Plastic straws, stirrers and cotton buds will be banned in England from next year to tackle pollution and protect the natural world.

The natural world Secretary Michael Gove has confirmed a ban on the supply of the items from April 2020 after a consultation revealed “overwhelming” public support for the move.

More than 80% of respondents back a ban on the distribution and sale of plastic straws, according to the consultation, while 90% support a ban on drinks stirrers, and 89% on cotton buds.

It is estimated 4.7 billion plastic straws, 316 million plastic stirrers and 1.8 billion plastic-stemmed cotton buds are used each year in England.

“It’s vital that we take action to reduce the scourge of single use plastics and today we’re putting forward the most comprehensive ban possible on plastic straws, stirrers and cotton buds,” Mr Gove said.

“As a result we will make sure that these items, which are often lethal for marine wildlife, are effectively banned. Of course there will be some exceptions, and those are for strict medical reasons only. And this ban will ensure that we continue to lead the way in making sure that we reduce plastic in our seas and that we deal with this particular scourge, this pollution that causes so much damage.”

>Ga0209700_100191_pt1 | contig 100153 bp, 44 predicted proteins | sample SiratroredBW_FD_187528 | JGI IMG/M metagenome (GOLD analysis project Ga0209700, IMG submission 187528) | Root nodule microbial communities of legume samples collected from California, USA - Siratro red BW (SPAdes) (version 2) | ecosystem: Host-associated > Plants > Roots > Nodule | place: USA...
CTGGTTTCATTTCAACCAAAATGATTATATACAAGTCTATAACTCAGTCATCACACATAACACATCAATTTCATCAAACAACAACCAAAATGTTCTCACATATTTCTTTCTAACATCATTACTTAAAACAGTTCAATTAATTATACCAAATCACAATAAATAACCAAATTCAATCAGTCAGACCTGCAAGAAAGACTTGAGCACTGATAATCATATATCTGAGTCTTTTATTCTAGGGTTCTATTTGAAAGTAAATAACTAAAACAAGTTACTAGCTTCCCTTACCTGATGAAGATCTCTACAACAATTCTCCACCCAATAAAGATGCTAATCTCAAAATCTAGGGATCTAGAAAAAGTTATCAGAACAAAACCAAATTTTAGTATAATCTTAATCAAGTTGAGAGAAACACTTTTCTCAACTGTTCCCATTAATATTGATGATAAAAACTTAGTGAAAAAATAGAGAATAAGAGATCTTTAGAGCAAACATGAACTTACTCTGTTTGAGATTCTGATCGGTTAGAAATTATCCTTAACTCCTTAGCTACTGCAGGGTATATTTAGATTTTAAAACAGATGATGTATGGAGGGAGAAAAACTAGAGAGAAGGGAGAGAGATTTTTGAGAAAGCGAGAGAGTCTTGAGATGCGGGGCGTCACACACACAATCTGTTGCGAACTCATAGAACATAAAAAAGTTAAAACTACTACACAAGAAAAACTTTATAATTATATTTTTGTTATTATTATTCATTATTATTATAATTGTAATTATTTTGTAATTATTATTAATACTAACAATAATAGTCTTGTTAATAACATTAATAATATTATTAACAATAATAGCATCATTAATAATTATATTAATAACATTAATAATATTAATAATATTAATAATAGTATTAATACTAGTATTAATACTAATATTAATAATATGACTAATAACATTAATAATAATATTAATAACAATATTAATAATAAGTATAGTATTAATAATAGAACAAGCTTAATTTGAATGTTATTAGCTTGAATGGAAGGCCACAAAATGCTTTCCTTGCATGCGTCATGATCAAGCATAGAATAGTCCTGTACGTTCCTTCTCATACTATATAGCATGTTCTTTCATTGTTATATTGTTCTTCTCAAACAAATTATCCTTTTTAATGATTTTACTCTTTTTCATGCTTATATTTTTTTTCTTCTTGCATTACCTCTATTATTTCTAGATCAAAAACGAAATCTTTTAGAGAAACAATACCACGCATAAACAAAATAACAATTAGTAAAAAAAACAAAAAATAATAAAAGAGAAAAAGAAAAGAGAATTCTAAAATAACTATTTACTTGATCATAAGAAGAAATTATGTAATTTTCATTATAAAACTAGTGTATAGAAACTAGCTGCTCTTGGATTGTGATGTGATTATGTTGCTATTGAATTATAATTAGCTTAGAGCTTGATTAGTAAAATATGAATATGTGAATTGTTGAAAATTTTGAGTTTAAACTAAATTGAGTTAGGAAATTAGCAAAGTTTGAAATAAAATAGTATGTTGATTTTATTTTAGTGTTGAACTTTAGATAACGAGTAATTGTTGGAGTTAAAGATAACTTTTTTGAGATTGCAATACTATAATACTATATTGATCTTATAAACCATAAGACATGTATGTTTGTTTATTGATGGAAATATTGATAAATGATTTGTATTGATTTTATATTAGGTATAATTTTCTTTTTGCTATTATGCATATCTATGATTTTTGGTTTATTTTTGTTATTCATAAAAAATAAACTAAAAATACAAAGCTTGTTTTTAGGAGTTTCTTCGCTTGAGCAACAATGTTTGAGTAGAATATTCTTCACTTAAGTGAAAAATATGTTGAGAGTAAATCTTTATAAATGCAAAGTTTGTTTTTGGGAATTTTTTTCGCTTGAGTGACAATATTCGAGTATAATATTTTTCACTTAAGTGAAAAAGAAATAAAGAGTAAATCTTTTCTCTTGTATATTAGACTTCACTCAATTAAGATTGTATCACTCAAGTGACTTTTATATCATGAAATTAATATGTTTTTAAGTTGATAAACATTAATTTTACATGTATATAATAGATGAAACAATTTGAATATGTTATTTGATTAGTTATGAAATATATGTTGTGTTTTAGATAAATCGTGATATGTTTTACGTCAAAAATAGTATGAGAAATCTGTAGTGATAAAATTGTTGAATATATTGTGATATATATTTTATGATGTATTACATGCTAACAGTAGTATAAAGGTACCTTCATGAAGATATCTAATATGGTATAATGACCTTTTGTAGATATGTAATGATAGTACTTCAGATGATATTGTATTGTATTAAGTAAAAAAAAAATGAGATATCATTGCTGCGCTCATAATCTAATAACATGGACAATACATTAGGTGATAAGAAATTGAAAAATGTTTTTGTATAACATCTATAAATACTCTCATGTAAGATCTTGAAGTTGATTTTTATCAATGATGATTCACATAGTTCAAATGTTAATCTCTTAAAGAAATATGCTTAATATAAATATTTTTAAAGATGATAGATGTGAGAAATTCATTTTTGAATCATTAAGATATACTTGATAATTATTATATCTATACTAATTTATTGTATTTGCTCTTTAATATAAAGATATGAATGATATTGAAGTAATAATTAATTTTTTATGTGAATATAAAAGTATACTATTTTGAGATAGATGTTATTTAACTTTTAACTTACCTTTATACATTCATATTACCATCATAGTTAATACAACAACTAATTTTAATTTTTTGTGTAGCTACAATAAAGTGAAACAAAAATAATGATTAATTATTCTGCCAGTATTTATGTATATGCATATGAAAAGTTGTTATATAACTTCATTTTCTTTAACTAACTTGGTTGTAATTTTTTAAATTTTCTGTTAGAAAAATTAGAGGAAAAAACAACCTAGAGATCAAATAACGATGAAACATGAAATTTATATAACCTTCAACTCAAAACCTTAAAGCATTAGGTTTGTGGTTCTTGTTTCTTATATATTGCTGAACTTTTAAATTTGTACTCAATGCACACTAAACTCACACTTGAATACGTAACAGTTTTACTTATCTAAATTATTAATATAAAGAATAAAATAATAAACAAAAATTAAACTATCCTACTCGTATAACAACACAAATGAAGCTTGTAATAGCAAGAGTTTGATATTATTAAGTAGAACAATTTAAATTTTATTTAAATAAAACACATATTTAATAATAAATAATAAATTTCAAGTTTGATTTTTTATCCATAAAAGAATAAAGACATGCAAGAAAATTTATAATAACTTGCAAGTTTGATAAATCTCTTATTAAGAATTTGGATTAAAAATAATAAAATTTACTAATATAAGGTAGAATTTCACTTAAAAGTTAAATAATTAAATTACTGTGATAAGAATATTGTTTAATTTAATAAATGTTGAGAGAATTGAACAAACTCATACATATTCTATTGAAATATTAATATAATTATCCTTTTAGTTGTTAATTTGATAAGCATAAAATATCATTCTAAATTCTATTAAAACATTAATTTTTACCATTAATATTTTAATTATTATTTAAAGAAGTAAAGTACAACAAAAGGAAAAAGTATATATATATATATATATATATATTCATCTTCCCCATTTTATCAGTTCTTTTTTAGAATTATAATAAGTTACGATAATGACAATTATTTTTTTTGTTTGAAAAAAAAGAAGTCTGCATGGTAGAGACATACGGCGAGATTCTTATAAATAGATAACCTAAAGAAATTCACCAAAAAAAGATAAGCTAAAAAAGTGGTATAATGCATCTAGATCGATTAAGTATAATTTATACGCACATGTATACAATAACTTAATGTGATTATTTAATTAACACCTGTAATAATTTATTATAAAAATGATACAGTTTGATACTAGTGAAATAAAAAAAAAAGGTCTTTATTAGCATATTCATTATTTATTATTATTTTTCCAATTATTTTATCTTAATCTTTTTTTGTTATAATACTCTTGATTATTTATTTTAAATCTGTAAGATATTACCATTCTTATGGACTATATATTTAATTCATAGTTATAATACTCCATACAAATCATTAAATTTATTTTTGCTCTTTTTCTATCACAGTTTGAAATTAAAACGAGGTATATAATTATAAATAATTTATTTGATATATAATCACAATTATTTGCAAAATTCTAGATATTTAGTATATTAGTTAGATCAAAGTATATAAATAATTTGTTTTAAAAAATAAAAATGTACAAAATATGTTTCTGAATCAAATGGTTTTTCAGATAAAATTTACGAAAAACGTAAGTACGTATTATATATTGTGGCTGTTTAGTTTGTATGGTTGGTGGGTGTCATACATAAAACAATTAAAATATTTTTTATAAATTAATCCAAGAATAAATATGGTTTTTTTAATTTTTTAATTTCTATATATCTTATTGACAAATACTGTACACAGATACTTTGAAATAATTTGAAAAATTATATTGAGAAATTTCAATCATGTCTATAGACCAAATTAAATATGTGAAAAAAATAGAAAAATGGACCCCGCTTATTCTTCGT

Those who need to use plastic straws for medical reasons or a disability will still be able to buy them from registered pharmacies or request them in restaurants, pubs and bars. Exemptions will also allow for the use of plastic-stemmed cotton buds for medical and scientific purposes.

But food and drink outlets will not be able to display plastic straws or automatically hand them out.

Around 10% of cotton buds are flushed down toilets, often ending up in waterways and oceans, according to the Government. It is hoped millions of pounds could be saved annually on clean-up efforts of used plastics.

The announcement follows the Government’s ban on microbeads and the 5p charge on single-use plastic bags, which has seen distribution by major supermarkets drop by 86%.